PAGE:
At first, the boy’s skin was a patchwork of cells carrying many different bar codes. But as months passed, just a few bar codes took over. That indicates that only a few stem cells are responsible for making the skin. The other bar codes disappeared because those skin cells had died and flaked away.
It is important for scientists to know this so they can help other people with skin problems. The finding suggests scientists need to be careful to grow the skin-replacing stem cells in the lab, De Luca says.
(for more about Power Words, click here)
adolescence A transitional stage of physical and psychological development that begins at the onset of puberty, typically between the ages of 11 and 13, and ends with adulthood.
cell The smallest structural and functional unit of an organism. Typically too small to see with the unaided eye, it consists of a watery fluid surrounded by a membrane or wall. Depending on their size, animals are made of anywhere from thousands to trillions of cells. Most organisms, such as yeasts, molds, bacteria and some algae, are composed of only one cell.
clinical trial A research trial that involves people.
colleague Someone who works with another; a co-worker or team member.
disorder (in medicine) A condition where the body does not work appropriately, leading to what might be viewed as an illness. This term can sometimes be used interchangeably with disease.
disrupt (n. disruption) To break apart something; interrupt the normal operation of something; or to throw the normal organization (or order) of something into disorder.
DNA (short for deoxyribonucleic acid) A long, double-stranded and spiral-shaped molecule inside most living cells that carries genetic instructions. It is built on a backbone of phosphorus, oxygen, and carbon atoms. In all living things, from plants and animals to microbes, these instructions tell cells which molecules to make.
epidermis The outermost layer of skin.
friction The resistance that one surface or object encounters when moving over or through another material (such as a fluid or a gas). Friction generally causes a heating, which can damage a surface of some material as it rubs against another.
gene (adj. genetic) A segment of DNA that codes, or holds instructions, for a cell’s production of a protein. Offspring inherit genes from their parents. Genes influence how an organism looks and behaves.
genetic Having to do with chromosomes, DNA and the genes contained within DNA. The field of science dealing with these biological instructions is known as genetics. People who work in this field are geneticists.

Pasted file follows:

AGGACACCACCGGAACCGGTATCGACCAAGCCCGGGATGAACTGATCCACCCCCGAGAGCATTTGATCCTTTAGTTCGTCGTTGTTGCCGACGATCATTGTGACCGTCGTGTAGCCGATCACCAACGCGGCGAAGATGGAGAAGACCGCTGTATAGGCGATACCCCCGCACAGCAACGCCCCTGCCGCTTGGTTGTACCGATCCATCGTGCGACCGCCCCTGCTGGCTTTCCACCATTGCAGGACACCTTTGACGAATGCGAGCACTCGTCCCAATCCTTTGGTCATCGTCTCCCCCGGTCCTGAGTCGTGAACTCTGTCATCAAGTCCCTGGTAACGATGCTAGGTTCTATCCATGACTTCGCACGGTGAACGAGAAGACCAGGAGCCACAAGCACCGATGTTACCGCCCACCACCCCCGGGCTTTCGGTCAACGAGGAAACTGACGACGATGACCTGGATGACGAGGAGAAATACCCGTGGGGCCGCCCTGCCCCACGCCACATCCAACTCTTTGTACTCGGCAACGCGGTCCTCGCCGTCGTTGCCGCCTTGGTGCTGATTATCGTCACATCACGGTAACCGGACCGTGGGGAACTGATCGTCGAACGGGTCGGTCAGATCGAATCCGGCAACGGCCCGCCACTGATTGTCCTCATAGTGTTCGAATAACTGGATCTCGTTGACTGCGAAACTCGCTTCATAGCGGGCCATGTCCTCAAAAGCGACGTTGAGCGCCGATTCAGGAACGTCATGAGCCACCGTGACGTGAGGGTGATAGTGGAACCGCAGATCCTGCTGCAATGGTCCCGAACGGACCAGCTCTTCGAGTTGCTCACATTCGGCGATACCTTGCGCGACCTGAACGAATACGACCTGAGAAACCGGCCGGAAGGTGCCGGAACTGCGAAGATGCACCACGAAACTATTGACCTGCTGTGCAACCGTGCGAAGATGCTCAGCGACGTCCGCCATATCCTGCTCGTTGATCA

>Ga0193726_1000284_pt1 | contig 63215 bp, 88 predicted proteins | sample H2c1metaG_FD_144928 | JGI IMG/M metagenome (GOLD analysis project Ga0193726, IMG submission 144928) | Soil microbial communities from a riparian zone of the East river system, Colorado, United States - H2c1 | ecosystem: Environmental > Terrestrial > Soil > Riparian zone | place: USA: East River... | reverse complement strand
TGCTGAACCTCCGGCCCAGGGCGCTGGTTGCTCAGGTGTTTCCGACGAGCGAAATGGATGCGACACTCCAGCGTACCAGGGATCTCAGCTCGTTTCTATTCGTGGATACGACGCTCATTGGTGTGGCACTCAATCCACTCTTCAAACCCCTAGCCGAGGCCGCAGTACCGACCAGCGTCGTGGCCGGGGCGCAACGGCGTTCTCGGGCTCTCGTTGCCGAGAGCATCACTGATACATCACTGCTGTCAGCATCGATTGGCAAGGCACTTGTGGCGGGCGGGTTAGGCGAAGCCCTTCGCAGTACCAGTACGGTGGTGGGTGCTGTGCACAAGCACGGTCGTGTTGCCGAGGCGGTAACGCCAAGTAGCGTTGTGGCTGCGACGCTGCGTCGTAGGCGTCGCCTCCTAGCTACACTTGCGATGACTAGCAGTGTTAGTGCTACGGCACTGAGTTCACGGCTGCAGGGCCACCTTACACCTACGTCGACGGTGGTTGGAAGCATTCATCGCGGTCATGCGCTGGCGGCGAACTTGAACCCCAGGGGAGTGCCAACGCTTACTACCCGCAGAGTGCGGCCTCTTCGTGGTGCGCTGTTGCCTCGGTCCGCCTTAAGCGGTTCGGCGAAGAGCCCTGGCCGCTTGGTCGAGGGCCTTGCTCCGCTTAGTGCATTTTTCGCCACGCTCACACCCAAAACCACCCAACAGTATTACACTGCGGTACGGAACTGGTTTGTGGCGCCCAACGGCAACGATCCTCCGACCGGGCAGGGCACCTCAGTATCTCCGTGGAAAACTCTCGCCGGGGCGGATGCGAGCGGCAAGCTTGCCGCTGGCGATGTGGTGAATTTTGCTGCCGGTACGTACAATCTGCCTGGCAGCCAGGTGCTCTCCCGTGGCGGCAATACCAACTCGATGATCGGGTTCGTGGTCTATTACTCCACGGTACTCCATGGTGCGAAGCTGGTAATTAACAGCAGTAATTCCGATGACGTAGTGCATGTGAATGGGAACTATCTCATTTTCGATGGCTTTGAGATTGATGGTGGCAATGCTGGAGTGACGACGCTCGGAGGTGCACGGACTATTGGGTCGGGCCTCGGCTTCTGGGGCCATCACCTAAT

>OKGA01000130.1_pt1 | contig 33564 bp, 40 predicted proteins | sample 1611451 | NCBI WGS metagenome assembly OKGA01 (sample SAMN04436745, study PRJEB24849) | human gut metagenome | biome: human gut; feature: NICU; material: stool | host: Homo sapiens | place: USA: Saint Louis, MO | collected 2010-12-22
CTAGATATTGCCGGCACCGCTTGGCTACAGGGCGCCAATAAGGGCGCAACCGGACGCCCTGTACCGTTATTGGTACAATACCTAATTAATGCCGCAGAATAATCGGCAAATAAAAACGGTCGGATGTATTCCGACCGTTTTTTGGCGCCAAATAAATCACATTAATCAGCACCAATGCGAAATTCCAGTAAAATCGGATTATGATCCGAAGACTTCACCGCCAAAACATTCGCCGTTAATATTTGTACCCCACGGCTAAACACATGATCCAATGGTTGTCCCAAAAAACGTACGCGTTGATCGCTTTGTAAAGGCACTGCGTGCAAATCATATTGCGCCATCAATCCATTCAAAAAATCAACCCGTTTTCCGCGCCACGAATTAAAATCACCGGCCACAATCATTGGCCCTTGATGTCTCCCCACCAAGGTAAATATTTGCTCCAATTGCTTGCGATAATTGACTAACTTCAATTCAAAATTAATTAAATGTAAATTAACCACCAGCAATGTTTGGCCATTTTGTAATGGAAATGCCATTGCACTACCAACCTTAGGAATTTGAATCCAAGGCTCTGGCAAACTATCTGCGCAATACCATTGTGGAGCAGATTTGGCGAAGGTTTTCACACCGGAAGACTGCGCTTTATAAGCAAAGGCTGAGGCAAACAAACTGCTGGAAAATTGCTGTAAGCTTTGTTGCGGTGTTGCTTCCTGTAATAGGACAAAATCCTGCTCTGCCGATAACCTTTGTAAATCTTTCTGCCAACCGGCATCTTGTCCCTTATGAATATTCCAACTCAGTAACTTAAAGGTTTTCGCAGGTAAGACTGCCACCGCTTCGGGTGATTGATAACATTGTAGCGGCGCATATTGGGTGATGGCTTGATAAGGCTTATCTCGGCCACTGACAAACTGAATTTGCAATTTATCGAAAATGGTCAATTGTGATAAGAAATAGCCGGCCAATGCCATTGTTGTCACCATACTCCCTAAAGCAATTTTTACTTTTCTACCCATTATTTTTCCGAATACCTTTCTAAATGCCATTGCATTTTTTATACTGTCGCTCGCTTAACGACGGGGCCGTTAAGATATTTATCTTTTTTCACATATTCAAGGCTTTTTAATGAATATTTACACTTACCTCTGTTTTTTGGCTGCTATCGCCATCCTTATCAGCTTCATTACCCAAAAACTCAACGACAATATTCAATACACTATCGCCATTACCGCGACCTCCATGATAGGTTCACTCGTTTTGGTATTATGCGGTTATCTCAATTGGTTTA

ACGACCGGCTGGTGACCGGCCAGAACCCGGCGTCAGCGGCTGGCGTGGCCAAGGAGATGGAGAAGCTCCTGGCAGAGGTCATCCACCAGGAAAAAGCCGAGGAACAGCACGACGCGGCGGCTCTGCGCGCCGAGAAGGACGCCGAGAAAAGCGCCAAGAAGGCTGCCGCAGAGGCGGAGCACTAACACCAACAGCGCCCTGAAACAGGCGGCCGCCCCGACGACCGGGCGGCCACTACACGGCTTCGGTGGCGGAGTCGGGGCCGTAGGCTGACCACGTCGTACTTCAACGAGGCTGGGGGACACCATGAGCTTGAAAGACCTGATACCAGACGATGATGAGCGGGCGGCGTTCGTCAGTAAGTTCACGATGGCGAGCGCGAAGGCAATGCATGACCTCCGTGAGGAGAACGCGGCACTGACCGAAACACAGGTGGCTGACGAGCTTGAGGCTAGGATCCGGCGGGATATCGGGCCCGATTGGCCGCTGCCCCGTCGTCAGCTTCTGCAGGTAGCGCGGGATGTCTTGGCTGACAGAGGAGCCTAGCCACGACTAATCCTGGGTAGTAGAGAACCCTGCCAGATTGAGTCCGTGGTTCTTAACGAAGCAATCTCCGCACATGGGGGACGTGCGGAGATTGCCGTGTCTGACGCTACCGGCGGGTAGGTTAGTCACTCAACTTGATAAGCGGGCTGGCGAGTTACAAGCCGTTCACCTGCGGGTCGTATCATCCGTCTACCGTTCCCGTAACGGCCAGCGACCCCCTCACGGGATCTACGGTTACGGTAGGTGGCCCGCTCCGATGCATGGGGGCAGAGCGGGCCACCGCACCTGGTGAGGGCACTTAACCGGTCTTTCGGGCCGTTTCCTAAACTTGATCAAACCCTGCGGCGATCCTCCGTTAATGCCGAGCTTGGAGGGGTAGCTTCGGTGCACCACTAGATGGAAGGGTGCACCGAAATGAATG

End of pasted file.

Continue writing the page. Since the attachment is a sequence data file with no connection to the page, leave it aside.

immune system The collection of cells and their responses that help the body fight off infections and deal with foreign substances that may provoke allergies.
membrane A barrier which blocks the passage (or flow through) of some materials depending on their size or other features. Membranes are an integral part of filtration systems. Many serve that same function as the outer covering of cells or organs of a body.
mucus A slimy substance produced in the lungs, nose, digestive system and other parts of the body to protect against infection. Mucus is made mainly of water but also includes salt and proteins such as mucins. Some animals use mucus for other purposes, such as to move across the ground or to defend themselves against predators.
mutation (v. mutate) Some change that occurs to a gene in an organism’s DNA. Some mutations occur naturally. Others can be triggered by outside factors, such as pollution, radiation, medicines or something in the diet. A gene with this change is referred to as a mutant.
protein A compound made from one or more long chains of amino acids. Proteins are an essential part of all living organisms. They form the basis of living cells, muscle and tissues; they also do the work inside of cells. Among the better-known, stand-alone proteins are the hemoglobin (in blood) and the antibodies (also in blood) that attempt to fight infections. Medicines frequently work by latching onto proteins.
retrovirus The genetic material in most viruses is made of DNA. But not in retroviruses. Theirs is made from RNA. And an enzyme these viruses have allows them to “transcribe” — or convert — their RNA into DNA. This DNA can now enter and become part of the DNA of the cell that this virus has just invaded. HIV is a retrovirus. Scientists also use some nontoxic retroviruses to carry a particular piece of genetic material into the DNA of its host cell. That process can be used in genetic engineering or gene therapy.
stem cell A “blank slate” cell that can give rise to other types of cells in the body. Stem cells play an important role in tissue regeneration and repair.
therapy (adj. therapeutic) Treatment intended to relieve or heal a disorder.
tissue Made of cells, any of the distinct types of materials that make up animals, plants or fungi. Cells within a tissue work as a unit to perform a particular function in living organisms. Different organs of the human body, for instance, often are made from many different types of tissues.
transplant (in medicine) The replacement of a tissue or an organ with that from another organism. It is also a term for the material that will be transplanted.